3. To make the ‘amber’ filling, put the chunks of cooking apple, the diced quince, the knob of butter, a tablespoonful of water and the caster sugar into a large saucepan over a low, heat. Cook slowly, stirring occasionally as the cooking apple breaks down to a mush. The trick now is to keep cooking the fruit slowly until the mixture begins to thicken. Just be patient until you reach this point and stir regularly until you get there so it doesn’t catch, about 20-25 minutes. You should end up with a thick sweet purée, with no wateriness.

  4. Stir in the breadcrumbs thoroughly, add the ground cinnamon (you can add more if you like but I’d be wary of adding too much and masking the flavour of the quince). Let the apple mixture cool a little then stir in the egg yolks. If you add the yolks when the apple mix is hot they will curdle and you’ll have apple with scrambled eggs.

  5. When the apple and quince mixture is cool, spoon it into the also cooled, blind-baked pastry case and smooth it a little to ensure it reaches the edges of the pastry.

  6. To make the meringue topping, whisk the egg whites and the lemon juice until soft peaks form. Add the caster sugar a couple of tablespoons at a time, whisking briefly after each addition until the sugar is incorporated and the resulting meringue mixture is glossy. Don’t over whisk it so that it becomes too stiff or collapses.

  7. Spoon the meringue mixture onto the apple mixture in the tart base, roughly smoothing it and lifting the spoon to create little peaks.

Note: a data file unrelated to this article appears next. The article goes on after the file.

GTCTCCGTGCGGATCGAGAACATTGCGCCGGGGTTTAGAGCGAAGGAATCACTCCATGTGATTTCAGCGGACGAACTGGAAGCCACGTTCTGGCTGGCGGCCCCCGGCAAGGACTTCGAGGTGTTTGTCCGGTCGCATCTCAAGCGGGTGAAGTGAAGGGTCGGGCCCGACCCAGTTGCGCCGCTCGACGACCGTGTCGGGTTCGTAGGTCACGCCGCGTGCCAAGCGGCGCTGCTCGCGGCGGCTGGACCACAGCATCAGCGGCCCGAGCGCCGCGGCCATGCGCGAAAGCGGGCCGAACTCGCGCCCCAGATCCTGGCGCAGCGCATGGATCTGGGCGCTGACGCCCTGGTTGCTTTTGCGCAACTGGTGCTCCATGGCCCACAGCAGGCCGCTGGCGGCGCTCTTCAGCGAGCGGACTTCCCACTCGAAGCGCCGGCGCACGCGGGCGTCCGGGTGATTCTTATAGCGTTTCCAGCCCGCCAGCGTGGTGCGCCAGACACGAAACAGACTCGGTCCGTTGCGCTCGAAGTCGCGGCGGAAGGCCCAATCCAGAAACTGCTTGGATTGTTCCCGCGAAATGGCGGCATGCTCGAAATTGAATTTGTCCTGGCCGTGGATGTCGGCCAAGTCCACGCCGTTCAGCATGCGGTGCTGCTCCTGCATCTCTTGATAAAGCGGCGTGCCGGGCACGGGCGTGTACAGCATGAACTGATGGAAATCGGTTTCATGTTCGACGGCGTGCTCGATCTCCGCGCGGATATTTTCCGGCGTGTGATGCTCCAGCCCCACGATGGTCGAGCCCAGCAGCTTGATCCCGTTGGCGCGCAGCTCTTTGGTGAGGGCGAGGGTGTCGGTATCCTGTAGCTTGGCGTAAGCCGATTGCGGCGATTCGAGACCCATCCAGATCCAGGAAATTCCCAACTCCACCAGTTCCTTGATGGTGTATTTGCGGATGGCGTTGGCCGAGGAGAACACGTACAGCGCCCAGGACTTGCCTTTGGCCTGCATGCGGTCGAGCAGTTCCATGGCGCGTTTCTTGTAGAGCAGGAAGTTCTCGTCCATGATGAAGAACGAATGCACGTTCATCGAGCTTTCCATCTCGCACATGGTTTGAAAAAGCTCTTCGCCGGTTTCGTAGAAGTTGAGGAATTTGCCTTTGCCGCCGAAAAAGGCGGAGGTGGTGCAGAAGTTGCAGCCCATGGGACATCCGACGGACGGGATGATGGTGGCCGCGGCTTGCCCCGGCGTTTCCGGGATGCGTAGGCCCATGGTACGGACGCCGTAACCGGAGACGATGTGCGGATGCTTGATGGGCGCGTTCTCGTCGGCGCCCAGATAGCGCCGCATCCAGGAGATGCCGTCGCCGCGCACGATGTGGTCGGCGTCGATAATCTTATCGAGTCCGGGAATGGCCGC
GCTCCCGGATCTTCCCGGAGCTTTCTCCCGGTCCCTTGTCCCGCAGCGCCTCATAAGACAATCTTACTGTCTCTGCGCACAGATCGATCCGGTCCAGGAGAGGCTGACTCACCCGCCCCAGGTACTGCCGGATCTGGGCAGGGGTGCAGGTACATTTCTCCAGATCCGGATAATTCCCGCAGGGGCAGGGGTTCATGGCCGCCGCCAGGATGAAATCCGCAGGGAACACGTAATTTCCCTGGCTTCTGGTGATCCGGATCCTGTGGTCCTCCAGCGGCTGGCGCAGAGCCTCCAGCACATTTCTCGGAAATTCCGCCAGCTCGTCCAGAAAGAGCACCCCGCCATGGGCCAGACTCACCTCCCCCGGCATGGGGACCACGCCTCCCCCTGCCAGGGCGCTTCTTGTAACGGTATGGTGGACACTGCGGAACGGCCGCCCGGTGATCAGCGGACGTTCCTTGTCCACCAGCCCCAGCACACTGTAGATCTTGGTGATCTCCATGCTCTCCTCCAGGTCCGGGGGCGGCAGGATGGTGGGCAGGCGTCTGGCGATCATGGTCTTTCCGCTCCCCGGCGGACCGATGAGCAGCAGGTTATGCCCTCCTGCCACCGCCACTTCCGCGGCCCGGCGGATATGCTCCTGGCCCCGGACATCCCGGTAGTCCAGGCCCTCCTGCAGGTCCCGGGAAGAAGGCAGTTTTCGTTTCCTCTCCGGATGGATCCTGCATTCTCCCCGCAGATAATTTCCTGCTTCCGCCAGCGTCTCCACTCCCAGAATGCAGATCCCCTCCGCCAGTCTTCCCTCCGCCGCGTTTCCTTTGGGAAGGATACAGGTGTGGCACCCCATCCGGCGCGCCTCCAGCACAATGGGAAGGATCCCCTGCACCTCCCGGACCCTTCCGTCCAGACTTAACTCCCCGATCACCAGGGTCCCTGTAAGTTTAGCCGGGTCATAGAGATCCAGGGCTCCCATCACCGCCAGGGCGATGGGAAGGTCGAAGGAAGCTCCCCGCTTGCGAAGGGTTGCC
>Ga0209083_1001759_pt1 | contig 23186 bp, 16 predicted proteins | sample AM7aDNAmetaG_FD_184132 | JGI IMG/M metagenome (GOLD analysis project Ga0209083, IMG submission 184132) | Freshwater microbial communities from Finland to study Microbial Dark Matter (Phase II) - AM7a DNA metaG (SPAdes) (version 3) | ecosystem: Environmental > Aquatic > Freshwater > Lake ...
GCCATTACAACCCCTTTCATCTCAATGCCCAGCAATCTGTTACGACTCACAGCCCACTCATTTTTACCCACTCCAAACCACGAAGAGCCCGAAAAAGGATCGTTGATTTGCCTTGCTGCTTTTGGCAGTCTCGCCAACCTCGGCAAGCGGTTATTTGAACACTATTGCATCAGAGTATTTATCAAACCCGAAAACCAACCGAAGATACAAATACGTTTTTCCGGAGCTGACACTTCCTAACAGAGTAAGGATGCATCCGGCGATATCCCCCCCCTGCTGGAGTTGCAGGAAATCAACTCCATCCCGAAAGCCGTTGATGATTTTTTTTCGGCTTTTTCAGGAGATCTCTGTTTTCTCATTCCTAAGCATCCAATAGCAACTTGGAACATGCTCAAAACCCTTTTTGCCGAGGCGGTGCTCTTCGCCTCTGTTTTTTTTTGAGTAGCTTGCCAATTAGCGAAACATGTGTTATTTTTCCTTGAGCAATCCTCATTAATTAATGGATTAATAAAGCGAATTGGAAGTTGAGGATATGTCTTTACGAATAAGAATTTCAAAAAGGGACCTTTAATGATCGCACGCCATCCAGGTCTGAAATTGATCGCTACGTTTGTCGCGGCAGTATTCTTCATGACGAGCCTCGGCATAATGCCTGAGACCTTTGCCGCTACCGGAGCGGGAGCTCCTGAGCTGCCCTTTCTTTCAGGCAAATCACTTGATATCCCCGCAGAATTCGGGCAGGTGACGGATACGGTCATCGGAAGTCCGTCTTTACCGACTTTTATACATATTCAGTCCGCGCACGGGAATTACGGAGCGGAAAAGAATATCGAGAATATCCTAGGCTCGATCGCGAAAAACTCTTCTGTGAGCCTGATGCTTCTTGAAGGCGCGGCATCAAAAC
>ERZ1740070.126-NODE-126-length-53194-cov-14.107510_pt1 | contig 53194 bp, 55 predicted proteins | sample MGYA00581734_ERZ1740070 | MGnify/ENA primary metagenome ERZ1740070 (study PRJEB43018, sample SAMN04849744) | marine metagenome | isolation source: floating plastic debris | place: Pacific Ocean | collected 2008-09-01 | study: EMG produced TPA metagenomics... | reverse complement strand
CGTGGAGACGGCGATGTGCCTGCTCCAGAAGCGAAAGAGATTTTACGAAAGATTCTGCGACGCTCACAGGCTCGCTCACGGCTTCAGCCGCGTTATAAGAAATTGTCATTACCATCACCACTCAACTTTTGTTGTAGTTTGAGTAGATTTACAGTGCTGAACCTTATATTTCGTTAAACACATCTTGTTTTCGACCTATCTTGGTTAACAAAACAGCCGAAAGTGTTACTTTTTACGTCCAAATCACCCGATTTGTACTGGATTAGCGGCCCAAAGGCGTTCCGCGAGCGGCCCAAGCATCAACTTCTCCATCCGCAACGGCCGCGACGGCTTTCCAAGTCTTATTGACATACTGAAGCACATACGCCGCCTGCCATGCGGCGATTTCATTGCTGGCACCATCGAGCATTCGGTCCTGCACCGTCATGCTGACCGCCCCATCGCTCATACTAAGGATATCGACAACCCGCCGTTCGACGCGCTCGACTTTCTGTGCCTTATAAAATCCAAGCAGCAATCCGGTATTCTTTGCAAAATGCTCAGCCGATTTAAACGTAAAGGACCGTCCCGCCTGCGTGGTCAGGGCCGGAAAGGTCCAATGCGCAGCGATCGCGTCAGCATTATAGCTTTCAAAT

8. Put the tart back into the oven at 180°C/160°C fan, and bake for 25 minutes, or until the meringue has begun to brown on top. Remove from the oven and allow to cool for 5-10 minutes and serve warm, perhaps with a dollop of thick, full-fat cream (and I can’t emphasise the full-fat element enough here for a little luxury), Greek yoghurt or crème fraîche.

Wine Recommendation:

Try this autumnal tart, with its tangy rich fruit and fluffy meringue topping with the delicious Coteaux du Layon Saint-Aubin, Domaine Cady 2018 for a meeting of appley fruit and wonderfully poised sweetness. A fragrant, palate lifter with enough heady scent and peachy fruit is the Moscato d’Asti Elio Perrone 2019, gently sparkling and charming. With its refreshing seam of acidity allied to its beautiful fruit and poise the Jurançon ‘Ballet d’Octobre’, Domaine Cauhapé 2018 would be a delightful match, as would a slightly different beast but an equally pleasing one, the richer Samos Anthemis 2013 (50cl), its caramel inflection embracing the ‘amber; richness of the tart. Finally, pushing the boat out a little consider the Bacheracher Hahn Riesling Auslese, Toni Jost 2018 from Germany, its gorgeous fruit but spine-tingling acidity ready to stand shoulder to shoulder with the tangy apples while cutting the sweet meringue.